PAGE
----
AOL Time Warner Inc. (AOL), the world's largest Internet and media company, said on Friday it has hired an executive search firm to find a new chief executive for its struggling America Online unit. 

The search has intensified speculation about the future of AOL Time Warner Chief Operating Officer Robert Pittman, who was sent this spring to again head up the online unit on an interim basis until it got back on track. He had headed AOL before the company bought Time Warner for $106.2 billion in 2000.

"It should come as no surprise, because when we announced that Bob was going down to AOL in April, we said it was an interim position," AOL Time Warner spokeswoman Tricia Primrose said of the company's decision to hire executive search firm Spencer Stuart.

"He's really become a scapegoat," said SG Cowen analyst Peter Mirsky. "To some degree, it's been out there to be interpreted ever since Pittman was sent down to AOL."

AOL Time Warner's shares were off 31 cents, or 2.3 percent, at $13.39 in morning dealings, after trading as low as $12.99.

The timetable for the search has not been disclosed, but many analysts said it would likely end sooner rather than later.

"Bob Pittman has been associated perhaps with the glory days of AOL's past," said Kaufman Bros. analyst Paul Kim. "Perhaps for longer-term replacement, a fresher face is probably a strategically prudent thing to do -- maybe someone with more broad-based media experience."

OUT WITH THE OLD GUARD?

The Internet unit has been suffering from the sharp decline in online advertising and the slower-than-expected migration of its Internet subscribers to high-speed Internet services.

Pittman, a savvy marketing executive, was seen as one of the best executives to help revive AOL.

Wall Street, however, is still waiting to see the results.

Many on Wall Street have been waiting for the company to host an analysts' day to discuss the progress in AOL's recovery. When it released its last quarterly results in April, the company had said it would host such a meeting but did not set a date.

"I think the company has been getting a lot of pressure. If they have a meeting, they'd better have something to announce," Kim said -- adding that it seems that is not yet the case.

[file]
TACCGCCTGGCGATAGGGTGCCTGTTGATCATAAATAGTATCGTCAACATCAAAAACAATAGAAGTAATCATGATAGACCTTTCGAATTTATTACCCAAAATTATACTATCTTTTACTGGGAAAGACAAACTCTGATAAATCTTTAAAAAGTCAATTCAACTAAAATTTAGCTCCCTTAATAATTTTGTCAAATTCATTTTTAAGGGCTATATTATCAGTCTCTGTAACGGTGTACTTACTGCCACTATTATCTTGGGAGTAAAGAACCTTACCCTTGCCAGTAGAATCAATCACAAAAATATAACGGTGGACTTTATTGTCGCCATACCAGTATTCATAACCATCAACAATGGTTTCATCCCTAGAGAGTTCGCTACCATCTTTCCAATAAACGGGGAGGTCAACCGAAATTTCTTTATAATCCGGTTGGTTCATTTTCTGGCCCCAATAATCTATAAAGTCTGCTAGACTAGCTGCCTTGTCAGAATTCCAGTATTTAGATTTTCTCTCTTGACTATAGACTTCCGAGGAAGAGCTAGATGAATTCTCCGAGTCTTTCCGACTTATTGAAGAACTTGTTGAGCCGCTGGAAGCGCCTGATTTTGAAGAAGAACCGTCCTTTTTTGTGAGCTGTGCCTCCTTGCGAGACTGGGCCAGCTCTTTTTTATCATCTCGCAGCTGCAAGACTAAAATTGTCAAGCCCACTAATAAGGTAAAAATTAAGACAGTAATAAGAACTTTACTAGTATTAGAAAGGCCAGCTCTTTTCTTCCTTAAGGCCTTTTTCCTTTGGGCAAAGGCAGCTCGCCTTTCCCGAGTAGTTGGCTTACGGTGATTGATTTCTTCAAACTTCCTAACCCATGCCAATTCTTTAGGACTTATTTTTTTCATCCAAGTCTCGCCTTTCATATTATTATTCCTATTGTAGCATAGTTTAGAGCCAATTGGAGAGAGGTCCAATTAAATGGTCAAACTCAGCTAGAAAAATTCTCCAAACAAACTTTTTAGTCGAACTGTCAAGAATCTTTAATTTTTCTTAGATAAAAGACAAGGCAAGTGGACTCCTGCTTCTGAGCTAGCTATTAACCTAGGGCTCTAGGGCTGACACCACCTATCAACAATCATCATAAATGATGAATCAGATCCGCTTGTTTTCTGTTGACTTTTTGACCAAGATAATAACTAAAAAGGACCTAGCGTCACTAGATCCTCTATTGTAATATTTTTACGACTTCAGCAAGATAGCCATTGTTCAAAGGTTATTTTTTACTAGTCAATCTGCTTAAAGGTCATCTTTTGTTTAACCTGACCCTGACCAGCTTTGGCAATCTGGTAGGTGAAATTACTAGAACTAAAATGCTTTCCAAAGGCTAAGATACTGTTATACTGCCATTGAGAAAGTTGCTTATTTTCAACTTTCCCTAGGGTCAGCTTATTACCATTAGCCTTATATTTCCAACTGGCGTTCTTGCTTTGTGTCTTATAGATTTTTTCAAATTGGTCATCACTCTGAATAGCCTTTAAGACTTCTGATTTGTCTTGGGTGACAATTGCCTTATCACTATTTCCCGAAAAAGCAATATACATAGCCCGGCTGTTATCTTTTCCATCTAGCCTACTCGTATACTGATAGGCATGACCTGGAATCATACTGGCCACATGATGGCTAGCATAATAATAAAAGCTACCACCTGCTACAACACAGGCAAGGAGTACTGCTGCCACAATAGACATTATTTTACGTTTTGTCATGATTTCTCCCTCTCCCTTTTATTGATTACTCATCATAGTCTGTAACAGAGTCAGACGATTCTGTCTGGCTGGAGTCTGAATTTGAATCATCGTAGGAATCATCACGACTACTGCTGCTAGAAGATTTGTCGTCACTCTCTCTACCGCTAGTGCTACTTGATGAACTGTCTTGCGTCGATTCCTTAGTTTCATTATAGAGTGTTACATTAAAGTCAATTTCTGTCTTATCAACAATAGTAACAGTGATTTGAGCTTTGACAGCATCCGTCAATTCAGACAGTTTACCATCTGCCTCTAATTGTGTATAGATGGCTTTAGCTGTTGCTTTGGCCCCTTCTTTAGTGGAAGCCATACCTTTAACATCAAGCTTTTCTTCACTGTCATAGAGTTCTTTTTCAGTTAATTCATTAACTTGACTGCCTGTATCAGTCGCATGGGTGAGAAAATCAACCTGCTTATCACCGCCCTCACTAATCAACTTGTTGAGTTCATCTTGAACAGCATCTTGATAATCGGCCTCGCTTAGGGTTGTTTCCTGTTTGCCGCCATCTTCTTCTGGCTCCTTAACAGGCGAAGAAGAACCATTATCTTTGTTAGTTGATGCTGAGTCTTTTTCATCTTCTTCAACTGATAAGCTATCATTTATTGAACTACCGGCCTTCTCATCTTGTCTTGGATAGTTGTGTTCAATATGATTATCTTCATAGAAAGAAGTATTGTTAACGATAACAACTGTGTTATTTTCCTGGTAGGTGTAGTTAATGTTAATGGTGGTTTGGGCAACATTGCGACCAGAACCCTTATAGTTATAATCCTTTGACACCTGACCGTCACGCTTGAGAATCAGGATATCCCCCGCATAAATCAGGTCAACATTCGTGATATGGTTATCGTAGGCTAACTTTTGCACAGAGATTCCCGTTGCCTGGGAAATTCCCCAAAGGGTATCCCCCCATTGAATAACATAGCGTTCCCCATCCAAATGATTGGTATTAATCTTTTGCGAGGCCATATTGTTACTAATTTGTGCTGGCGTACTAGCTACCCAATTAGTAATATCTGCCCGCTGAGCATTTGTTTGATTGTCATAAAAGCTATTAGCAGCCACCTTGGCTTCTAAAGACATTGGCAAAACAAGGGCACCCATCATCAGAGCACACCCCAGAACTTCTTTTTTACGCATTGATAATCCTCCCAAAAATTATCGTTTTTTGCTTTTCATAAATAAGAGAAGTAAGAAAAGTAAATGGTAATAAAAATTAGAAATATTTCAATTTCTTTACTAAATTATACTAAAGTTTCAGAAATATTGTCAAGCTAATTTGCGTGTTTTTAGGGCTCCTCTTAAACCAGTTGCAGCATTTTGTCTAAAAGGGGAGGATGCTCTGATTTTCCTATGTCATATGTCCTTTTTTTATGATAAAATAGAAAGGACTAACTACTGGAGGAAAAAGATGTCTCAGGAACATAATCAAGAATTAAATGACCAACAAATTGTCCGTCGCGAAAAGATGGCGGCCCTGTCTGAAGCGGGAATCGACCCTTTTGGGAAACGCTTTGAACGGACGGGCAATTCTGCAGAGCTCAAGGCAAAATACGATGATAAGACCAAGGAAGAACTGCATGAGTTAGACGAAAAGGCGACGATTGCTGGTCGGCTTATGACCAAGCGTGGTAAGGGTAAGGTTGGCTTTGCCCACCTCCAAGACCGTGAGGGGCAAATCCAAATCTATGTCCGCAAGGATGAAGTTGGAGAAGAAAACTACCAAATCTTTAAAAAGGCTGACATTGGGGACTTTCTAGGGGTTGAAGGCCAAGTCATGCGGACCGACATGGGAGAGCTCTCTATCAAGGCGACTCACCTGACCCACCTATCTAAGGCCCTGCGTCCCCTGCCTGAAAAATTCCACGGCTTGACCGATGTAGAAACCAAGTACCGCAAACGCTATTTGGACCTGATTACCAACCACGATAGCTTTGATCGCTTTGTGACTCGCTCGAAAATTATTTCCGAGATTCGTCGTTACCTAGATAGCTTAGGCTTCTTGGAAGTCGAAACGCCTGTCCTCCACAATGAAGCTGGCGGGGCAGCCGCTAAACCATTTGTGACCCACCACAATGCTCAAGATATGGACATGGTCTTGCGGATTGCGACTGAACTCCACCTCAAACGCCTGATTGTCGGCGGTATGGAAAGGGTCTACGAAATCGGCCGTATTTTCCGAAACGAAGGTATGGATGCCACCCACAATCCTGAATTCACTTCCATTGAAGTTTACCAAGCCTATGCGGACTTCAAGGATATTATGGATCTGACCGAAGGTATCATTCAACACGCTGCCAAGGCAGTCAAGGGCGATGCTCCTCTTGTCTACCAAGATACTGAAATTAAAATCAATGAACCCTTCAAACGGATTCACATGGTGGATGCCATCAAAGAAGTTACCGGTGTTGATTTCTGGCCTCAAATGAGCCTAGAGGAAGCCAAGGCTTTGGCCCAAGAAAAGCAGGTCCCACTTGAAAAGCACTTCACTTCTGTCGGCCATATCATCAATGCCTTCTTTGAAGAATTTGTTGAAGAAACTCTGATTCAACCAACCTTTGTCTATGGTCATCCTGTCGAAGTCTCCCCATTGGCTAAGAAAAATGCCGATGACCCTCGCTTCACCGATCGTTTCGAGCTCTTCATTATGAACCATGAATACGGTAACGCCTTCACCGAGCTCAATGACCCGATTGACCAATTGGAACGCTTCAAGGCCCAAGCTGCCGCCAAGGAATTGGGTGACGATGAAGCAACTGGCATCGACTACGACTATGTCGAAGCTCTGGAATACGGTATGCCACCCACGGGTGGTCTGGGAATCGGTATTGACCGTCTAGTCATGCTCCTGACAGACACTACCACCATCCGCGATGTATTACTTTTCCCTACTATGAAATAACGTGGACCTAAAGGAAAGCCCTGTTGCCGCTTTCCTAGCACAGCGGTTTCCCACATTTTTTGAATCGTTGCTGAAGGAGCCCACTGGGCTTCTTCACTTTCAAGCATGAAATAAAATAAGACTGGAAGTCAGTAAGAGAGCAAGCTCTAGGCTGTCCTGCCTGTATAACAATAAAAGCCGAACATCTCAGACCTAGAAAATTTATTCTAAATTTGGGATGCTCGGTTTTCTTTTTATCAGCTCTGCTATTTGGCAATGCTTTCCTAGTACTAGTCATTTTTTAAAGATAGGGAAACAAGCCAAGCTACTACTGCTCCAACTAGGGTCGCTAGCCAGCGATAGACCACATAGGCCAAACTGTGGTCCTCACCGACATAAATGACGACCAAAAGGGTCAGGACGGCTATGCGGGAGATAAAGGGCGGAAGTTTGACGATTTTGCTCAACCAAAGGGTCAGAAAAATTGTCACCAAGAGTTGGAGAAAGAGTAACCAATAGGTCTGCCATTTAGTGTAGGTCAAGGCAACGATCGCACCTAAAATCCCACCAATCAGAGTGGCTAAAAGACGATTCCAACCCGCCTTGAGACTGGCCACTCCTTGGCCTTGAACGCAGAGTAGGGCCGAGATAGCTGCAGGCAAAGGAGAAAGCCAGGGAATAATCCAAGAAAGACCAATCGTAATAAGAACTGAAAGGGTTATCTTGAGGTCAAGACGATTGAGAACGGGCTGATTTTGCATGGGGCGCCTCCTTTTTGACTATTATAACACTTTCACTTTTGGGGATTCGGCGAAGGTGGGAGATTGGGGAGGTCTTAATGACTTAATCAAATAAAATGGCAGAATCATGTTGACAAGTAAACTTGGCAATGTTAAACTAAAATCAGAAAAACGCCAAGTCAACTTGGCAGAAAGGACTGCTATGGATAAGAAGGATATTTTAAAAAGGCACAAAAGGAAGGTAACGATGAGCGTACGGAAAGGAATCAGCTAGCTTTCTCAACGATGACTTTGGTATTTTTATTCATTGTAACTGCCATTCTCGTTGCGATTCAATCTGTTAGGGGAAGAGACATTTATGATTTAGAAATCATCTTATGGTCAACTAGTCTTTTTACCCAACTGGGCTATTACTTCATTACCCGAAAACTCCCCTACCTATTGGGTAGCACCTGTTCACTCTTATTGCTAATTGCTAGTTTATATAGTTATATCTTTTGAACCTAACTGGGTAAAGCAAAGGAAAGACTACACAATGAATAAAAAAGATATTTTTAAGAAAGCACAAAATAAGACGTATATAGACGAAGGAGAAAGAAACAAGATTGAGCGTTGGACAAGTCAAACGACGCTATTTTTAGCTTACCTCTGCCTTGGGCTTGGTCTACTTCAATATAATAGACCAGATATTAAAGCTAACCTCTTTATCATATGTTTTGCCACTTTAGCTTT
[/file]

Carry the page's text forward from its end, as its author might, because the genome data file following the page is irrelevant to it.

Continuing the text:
Pittman was one of the executives most closely associated with the aggressive revenue and earnings growth targets that AOL Time Warner had hung onto before finally abandoning them last year, citing the economic slowdown and its devastating effect on the advertising market.

The company has now taken a conservative outlook in hopes of regaining investor credibility.

Analysts also said they would not be surprised to see Pittman leave, adding that such speculation has been building since he was passed over last year for the company's top job, which ended up going to his then co-COO Richard Parsons.

"He is COO and has been, and nothing has changed," Primrose said. "He's doing his job today. He's at a conference."

Pittman was attending a conference of media players in Idaho. Media executives said Pittman's future was one of the main talking points at the event.

Recent management shuffles -- such as the departure of Gerald Levin, the former chief executive and a key architect of the merger that created AOL Time Warner -- have suggested that the company might be phasing out the old guard and those most closely linked to the deal, analysts said.

Investor sentiment -- and morale within AOL Time Warner -- have soured as its stock has fallen about 70 percent since AOL bought Time Warner in Jan. 2000.

The stock slide has also led many to question the premises of the much-hyped megamerger, as new services and "synergies" from the combination of the Internet with television, movies, music and magazines have yet to make a big splash.